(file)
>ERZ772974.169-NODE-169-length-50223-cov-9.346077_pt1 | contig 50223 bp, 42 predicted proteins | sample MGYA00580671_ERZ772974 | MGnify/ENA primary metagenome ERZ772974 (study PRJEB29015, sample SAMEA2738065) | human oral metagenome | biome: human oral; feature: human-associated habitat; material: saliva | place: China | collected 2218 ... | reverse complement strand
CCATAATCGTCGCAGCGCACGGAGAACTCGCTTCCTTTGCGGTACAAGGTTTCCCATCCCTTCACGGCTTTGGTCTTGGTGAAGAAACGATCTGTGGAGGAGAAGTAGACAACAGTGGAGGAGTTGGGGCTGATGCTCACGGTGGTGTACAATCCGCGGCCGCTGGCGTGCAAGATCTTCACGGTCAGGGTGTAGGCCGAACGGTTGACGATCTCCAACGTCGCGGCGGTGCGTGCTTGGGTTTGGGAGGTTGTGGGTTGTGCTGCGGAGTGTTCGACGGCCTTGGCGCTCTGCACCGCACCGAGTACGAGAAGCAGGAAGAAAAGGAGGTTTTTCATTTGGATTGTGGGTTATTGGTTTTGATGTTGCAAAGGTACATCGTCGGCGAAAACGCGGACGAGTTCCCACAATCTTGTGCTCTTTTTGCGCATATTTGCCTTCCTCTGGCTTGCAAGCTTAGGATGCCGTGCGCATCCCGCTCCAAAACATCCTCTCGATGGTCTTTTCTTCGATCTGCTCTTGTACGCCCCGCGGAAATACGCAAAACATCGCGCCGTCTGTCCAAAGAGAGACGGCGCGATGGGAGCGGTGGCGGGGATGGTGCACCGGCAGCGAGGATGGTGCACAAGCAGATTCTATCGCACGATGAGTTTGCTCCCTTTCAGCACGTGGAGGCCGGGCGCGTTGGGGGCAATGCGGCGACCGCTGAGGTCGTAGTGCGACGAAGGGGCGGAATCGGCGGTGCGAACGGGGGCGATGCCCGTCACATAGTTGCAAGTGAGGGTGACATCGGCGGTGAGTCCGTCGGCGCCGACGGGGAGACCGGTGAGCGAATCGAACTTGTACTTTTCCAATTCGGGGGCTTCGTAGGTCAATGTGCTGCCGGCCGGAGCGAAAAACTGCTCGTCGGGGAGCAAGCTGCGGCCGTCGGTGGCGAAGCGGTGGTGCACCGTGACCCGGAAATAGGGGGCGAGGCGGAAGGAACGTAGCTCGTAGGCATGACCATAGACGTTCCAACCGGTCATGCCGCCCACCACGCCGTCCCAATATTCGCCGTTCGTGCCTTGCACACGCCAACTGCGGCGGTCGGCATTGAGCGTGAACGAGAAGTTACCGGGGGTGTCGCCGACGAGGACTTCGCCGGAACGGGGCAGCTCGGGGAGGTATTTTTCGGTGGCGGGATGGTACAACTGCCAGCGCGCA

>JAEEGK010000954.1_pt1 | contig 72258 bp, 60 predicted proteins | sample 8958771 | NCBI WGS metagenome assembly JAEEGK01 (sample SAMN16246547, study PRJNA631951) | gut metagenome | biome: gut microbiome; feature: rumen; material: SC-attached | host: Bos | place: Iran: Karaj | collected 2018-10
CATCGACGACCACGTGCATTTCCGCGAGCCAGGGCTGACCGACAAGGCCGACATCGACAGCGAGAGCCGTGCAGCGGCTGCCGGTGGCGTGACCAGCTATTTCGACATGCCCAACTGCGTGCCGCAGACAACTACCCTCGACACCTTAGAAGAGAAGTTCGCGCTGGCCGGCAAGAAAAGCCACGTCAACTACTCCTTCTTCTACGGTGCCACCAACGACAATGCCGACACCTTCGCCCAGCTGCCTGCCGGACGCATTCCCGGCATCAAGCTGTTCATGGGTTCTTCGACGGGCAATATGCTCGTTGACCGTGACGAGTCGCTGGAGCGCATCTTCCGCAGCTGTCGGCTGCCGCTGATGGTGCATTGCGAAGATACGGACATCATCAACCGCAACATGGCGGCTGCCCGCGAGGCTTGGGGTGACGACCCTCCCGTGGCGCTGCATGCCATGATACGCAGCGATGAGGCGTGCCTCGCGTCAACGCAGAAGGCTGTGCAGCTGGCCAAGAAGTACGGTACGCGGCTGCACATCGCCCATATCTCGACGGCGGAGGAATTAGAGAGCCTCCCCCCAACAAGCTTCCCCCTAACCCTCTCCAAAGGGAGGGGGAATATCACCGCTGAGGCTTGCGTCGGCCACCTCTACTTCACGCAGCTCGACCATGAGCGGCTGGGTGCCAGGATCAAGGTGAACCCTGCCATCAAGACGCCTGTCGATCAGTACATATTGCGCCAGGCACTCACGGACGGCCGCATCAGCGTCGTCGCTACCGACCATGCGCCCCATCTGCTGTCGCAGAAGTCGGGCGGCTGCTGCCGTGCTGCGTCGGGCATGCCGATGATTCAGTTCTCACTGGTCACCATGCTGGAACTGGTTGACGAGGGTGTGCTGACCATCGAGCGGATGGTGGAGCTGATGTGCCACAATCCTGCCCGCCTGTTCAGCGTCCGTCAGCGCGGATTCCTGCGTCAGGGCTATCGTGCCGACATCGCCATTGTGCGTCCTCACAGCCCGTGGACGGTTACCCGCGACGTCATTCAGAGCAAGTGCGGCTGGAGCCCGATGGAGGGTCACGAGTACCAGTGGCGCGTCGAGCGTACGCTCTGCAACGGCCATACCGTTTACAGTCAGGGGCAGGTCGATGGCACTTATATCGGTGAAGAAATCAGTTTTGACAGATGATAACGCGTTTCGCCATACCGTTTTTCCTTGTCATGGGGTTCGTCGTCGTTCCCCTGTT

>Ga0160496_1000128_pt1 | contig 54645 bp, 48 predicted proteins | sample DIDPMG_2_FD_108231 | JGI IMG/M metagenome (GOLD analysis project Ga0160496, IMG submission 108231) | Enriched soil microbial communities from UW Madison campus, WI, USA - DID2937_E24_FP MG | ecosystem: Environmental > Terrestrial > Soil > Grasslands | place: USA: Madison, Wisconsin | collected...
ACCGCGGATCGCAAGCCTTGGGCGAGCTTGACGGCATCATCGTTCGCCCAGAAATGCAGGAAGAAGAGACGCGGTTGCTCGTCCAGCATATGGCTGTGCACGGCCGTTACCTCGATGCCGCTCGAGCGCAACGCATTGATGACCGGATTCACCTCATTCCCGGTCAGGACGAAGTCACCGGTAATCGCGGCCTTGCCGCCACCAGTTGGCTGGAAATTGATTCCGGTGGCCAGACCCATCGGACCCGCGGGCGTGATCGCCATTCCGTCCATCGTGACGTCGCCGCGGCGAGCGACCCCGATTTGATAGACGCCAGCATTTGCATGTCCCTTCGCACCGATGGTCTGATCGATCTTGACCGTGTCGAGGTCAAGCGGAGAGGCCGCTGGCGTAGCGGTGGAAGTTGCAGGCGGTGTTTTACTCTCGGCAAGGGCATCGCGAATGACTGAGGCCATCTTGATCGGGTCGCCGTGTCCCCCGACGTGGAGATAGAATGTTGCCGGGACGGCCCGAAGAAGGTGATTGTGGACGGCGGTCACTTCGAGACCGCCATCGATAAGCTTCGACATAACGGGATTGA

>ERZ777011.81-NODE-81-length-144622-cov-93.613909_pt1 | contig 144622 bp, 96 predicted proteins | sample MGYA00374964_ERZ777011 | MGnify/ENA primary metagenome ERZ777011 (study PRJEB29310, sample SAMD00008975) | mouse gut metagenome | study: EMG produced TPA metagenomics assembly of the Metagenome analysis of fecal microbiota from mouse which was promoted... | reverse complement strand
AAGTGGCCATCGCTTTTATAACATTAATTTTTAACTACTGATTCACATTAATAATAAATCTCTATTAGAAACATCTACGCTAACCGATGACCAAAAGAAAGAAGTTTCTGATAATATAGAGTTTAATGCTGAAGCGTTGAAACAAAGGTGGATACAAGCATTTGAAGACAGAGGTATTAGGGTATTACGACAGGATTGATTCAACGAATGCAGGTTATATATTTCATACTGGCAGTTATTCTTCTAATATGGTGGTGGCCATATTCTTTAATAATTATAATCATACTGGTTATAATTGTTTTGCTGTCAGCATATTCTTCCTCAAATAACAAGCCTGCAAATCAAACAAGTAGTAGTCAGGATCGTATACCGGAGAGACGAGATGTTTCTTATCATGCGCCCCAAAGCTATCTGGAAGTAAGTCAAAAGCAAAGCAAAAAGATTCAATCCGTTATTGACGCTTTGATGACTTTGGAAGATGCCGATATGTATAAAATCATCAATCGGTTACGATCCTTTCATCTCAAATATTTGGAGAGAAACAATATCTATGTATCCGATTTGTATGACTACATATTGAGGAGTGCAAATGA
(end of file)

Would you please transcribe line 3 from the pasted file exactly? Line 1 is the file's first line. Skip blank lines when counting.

>JAEEGK010000954.1_pt1 | contig 72258 bp, 60 predicted proteins | sample 8958771 | NCBI WGS metagenome assembly JAEEGK01 (sample SAMN16246547, study PRJNA631951) | gut metagenome | biome: gut microbiome; feature: rumen; material: SC-attached | host: Bos | place: Iran: Karaj | collected 2018-10